Consider also the case of Director of Public Prosecution v. Kipyegon Josphat & Others where it was stated that ‘section 200 of the CPC is not a carte blanche license for criminal cases to always start de novo every time a trial court changes. It is a desirable idealistic aspiration. However, like all aspirations, it has limitations. The limitation is what the Court of Appeal set out in the case of Abdi Adan Mohamed v. Republic (supra) The aforesaid limitation include; whether it is convenient to commence the trial de novo, how far the trial has reached, the availability of witnesses who have already testified, possible loss of memory by the witnesses, the time that has lapsed since the commencement of the trial and the prejudice likely to be suffered by either the prosecution or the accused’.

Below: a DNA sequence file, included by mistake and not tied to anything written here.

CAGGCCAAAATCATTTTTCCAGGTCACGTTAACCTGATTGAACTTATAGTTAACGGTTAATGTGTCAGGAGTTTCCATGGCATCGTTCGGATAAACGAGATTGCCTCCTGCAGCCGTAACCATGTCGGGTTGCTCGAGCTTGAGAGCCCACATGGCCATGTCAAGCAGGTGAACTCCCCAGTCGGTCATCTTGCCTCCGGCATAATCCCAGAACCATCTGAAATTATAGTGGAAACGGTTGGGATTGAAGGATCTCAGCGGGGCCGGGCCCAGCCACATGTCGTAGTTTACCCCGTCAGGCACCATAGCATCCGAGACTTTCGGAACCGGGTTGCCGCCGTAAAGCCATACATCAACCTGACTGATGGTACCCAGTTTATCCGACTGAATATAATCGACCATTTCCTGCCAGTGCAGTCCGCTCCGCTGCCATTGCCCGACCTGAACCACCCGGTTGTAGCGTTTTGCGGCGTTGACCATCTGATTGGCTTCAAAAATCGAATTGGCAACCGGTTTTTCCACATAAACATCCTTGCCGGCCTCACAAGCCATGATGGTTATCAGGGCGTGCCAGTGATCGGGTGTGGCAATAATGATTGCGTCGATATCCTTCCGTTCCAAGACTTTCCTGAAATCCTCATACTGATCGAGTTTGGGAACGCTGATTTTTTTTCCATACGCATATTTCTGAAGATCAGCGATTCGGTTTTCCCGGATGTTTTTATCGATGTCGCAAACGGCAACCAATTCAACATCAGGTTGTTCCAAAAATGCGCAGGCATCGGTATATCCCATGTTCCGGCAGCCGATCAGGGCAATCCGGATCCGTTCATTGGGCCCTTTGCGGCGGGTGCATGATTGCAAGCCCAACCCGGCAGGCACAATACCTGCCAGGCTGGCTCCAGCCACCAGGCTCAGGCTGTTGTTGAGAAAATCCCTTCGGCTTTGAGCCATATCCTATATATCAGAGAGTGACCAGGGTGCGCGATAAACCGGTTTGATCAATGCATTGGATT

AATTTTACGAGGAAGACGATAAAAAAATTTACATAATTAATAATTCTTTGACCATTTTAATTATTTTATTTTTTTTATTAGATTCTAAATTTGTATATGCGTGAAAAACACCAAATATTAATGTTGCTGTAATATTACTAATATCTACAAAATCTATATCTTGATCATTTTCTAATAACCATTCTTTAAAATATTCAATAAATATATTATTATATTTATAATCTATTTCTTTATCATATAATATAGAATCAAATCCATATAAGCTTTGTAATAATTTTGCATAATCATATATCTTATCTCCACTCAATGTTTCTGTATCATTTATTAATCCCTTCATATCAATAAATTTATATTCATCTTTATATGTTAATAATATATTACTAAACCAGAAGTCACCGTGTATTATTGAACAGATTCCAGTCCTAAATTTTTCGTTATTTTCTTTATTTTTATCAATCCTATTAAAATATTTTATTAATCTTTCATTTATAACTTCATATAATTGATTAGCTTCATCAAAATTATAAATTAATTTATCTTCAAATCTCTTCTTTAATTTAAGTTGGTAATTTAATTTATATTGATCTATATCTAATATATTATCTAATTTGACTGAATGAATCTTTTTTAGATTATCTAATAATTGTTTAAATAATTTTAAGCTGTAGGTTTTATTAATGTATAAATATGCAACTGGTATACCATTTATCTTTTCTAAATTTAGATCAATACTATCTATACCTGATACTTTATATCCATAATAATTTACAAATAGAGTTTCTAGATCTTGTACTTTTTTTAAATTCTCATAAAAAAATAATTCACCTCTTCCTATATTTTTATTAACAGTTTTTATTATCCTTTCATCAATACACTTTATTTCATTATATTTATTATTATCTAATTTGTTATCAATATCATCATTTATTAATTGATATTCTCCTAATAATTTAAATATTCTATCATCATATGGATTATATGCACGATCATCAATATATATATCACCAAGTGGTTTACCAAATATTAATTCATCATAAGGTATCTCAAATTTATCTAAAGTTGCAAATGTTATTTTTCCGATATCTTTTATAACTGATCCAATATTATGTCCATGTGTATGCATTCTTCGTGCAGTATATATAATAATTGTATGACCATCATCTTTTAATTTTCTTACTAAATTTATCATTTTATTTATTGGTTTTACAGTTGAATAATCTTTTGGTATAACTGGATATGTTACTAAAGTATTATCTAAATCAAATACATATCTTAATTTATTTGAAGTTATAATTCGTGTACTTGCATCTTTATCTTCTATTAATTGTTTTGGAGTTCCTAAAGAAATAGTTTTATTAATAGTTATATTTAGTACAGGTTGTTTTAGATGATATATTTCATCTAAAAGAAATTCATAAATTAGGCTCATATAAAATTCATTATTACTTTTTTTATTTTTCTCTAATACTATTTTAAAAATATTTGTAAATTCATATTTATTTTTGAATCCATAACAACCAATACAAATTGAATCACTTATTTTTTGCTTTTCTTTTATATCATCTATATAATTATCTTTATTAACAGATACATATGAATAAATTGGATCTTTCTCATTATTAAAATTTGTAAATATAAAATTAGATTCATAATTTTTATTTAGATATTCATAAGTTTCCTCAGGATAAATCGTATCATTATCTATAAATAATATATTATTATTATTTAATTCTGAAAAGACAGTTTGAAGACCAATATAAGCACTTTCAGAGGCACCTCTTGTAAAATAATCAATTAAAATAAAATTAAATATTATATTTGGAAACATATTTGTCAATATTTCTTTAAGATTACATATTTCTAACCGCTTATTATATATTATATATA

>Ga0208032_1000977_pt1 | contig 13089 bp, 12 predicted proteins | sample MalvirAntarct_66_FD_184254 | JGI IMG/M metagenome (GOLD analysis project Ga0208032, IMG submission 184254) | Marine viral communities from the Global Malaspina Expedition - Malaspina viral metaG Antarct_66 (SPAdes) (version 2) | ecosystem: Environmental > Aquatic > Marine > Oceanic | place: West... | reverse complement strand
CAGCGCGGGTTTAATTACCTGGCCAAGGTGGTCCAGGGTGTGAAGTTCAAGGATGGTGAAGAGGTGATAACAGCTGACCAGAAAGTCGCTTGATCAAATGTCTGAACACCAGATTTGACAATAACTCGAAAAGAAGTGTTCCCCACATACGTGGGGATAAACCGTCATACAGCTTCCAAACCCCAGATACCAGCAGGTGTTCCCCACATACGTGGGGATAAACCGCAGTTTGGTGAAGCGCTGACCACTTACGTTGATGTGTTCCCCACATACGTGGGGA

In Nigeria, the law is half-baked. Section 294(2) of the Constitution of the Republic of Nigeria addresses the issue as it relates to judgments pending before the Courts of Appeal and Supreme Court but is silent on Judges in other courts including the High Court.
Rule 25 of the Federal Rules of Criminal Procedure of the United States of America provides that during trial, any judge regularly sitting in or assigned to the court may complete a jury trial if: (1) the judge before whom the trial began cannot proceed because of death, sickness, or other disability; and (2) the judge completing the trial certifies familiarity with the trial record.
It is evident that many jurisdictions have either comprehensive or restrictive legislation on the matter. Why is criminal legislation in Ghana silent on such a matter that affects the expeditious delivery of justice?